By KAREN NEOH
In 2007, soon after Nomura Asset Management started operations in Malaysia, Toshihiko Matsunaga made his first trip to Malaysia and decided that he liked it.
“Compared with Singapore or Hong Kong, I felt more relaxed in Malaysia because of its hospitality, greenery (lots of trees and a golf course in the middle of town), slower-paced life and good food. Since then, I started to think that my next destination should be Malaysia,” says Matsunaga.
So, after spending more than 30 years in Mexico, New York, Tokyo, Bahrain and London, Matsunaga chose to move to Kuala Lumpur.
“Five years after my first trip, my dream came true and I was posted to KL from our London office,” says Matsunaga, now the executive adviser and board member at Nomura Asset Management Malaysia Sdn Bhd and Nomura Islamic Asset Management Sdn Bhd.
As it is the first time my wife and I have lived in the Asean region, we are trying to visit other parts of Malaysia as well as neighbouring countries. Just recently, we visited Kota Kinabalu and climbed Mount Kinabalu with friends from Tokyo. It was much harder a mountain to climb than I expected.
Regarding his Residence Pass–Talent (RP-T), Matsunaga shared,
I was introduced to TalentCorp by my Malaysian colleague and CEO of Nomura Asset Management Nor Rejina Rahim. The process was amazingly quick, taking only a couple of weeks and before I knew it we had a 10-year visa to work and live in Malaysia.
The RP-T will help Matsunaga’s role in promoting Malaysia as an Islamic management hub. He replied quite modestly,
My role is quite simple. I have been doing business within the Gulf Cooperation Council (GCC) since I was posted in Bahrain in 1999. It was the time when GCC nations were in trouble financially because the oil price was below US$10. People in GCC remember me as I was there when they were having a hard time. People tend to remember you if you help them when they are in trouble. As far as Islamic asset management is concerned, however, Malaysia is 10 years ahead of GCC. It makes a huge difference whether you have large institutional investors such as pension funds or not.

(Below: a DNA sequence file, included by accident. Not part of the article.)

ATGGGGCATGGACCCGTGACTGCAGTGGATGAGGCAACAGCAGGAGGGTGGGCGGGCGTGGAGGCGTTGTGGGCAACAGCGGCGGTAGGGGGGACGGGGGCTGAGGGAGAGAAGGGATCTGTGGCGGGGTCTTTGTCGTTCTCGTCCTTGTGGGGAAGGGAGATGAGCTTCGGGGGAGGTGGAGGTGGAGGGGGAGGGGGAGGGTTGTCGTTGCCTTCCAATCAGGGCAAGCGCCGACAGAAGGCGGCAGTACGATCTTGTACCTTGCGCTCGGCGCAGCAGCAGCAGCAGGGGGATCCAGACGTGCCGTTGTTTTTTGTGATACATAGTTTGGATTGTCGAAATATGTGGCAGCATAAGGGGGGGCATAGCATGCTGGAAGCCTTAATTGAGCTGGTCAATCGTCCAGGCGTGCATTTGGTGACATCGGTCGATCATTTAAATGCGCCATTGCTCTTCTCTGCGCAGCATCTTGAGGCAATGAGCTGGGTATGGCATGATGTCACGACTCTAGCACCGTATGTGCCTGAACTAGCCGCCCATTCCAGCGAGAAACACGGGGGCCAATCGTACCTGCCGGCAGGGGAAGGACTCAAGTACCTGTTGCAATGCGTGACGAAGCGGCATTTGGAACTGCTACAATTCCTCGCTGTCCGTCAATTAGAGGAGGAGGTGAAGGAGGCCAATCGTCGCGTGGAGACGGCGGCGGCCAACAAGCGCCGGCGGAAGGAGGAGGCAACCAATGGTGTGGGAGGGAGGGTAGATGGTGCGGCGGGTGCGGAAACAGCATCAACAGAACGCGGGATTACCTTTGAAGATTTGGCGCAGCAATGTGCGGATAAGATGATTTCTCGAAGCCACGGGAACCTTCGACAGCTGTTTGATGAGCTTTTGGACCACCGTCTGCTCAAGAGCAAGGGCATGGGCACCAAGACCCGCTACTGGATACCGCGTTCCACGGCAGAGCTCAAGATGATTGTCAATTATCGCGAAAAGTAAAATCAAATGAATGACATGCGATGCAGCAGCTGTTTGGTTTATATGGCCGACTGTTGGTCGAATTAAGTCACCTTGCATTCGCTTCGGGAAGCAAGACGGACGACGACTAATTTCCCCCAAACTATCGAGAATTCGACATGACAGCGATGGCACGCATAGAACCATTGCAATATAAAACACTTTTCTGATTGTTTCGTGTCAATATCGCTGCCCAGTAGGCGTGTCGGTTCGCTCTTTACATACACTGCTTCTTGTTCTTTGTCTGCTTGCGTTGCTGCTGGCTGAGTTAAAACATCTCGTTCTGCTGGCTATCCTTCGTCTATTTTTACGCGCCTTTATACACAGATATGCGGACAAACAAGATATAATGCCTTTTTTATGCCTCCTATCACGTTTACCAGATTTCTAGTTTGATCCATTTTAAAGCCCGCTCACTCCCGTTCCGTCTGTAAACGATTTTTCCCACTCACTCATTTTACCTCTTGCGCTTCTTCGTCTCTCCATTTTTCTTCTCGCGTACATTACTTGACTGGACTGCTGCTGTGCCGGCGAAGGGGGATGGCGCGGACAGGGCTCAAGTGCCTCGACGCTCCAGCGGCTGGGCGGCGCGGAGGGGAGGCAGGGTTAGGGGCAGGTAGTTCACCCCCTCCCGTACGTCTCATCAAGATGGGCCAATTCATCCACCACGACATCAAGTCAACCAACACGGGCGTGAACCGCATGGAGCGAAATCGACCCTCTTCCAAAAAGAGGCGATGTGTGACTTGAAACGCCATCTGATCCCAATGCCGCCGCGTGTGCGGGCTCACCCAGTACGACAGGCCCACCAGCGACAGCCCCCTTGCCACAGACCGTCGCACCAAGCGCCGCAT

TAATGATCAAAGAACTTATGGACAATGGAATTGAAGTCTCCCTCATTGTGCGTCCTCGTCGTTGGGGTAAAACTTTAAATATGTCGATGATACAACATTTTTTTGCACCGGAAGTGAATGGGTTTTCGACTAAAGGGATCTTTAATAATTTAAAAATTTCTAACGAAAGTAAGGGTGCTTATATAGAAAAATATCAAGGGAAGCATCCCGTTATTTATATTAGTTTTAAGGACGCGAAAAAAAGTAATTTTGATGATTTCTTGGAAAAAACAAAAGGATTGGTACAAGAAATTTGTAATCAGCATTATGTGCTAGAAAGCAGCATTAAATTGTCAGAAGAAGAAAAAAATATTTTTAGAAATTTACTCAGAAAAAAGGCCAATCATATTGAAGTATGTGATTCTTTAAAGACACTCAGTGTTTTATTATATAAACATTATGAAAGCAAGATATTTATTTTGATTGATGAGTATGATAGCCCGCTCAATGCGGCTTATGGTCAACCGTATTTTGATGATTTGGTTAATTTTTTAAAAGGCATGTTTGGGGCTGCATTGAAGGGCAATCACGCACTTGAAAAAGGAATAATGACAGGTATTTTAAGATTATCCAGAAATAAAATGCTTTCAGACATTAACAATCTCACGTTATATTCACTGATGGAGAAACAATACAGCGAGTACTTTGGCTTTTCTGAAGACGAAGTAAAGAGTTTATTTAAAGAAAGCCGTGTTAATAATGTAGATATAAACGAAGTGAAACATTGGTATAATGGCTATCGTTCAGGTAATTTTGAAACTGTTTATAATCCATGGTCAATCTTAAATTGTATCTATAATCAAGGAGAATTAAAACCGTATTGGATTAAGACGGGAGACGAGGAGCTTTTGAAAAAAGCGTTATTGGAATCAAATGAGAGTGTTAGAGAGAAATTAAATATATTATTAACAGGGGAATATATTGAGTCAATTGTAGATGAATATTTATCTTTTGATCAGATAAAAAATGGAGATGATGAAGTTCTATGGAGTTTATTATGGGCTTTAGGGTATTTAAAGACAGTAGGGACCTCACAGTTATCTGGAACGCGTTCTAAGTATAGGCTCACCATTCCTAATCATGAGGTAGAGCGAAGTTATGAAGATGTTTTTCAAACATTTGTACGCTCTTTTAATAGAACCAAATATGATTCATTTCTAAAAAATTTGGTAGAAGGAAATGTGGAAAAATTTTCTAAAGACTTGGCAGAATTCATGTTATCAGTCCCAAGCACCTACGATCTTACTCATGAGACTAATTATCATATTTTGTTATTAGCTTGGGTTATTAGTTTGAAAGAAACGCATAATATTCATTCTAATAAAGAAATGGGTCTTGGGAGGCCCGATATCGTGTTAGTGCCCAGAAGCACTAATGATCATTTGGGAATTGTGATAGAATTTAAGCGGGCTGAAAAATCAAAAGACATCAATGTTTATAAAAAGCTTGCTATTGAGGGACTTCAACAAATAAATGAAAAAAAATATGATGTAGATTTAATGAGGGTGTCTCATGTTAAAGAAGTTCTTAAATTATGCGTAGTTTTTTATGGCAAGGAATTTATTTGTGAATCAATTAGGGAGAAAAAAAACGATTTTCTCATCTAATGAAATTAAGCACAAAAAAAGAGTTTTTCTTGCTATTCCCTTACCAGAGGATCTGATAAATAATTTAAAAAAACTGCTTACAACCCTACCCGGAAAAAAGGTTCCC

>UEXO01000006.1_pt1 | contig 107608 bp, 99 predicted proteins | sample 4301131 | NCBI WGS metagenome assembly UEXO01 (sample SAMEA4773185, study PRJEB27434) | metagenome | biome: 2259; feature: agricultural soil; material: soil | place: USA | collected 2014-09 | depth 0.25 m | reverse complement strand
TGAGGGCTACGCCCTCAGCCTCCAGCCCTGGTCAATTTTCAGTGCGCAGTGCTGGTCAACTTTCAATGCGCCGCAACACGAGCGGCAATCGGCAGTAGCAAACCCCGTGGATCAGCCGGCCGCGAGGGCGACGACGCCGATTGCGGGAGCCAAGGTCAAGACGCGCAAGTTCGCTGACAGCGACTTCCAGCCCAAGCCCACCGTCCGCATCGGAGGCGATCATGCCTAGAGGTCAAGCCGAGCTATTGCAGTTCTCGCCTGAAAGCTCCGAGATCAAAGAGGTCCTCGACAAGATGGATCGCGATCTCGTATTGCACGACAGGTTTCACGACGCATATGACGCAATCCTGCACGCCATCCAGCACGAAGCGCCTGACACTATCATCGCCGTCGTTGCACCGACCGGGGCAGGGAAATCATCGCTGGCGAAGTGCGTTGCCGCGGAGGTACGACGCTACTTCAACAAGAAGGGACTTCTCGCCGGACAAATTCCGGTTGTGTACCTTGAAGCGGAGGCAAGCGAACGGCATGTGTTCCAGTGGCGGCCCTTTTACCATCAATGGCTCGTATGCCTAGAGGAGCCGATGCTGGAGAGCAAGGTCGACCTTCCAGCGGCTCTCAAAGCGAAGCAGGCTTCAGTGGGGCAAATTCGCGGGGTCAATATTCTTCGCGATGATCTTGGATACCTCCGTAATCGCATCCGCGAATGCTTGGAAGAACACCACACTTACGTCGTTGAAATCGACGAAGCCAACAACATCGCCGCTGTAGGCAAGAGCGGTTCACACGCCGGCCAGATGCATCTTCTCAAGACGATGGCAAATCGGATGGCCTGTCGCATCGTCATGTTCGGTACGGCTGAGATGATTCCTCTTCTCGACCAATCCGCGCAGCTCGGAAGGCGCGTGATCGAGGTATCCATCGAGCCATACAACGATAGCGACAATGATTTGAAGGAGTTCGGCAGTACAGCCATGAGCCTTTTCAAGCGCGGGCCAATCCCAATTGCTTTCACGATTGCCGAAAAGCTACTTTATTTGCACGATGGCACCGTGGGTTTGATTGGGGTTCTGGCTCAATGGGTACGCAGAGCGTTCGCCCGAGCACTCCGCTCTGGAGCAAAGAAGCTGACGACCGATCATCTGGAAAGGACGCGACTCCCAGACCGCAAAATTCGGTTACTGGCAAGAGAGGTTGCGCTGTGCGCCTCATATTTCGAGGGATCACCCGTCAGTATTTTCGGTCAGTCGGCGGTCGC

Matsunaga goes on to say that there is huge liquidity in GCC and other Muslim nations in the Europe, Middle East and Africa (EMEA) region, and that pensioners there are starving for syariah products.
“We are, at Nomura, having our Islamic asset management hub in Malaysia and have been trying hard to tap into GCC and other Muslim nations in EMEA as Nomura has historically kept very good business relationships with them,” says Matsunaga.
“I am pretty sure that Nomura can contribute further in bridging Malaysia and the Middle East in years to come,” says Matsunaga.
I look forward to helping market Malaysia as a global Islamic finance hub to investors in the future.
Living in Malaysia
When Matsunaga and his wife were university students, they used to climb mountains,
“In fact,” he confides, “that’s how I met my wife.”
Since moving to Malaysia, they started their plan to climb Mount Kinabalu.
The first time we saw a photo of it, we were very fascinated with its shape which is unique and somewhat scary.
Matsunaga believes nature in Malaysia is beautiful and great, and that Malaysians should be proud of it. Husband and wife are already planning to revisit Sabah.
In response to that favourite question Malaysians ask of all visiting friends,
My favourite food is curry mee or laksa. You get addicted to it. I am betting that some Japanese would soon open a curry mee or laksa shop in Tokyo.
Matsunaga’s message to Malaysians:
Be proud that you have great nature, live in mixed cultures, have more children and young people, and have many female executives in both public and private sectors. We, Japanese, either do not have them, or are losing them.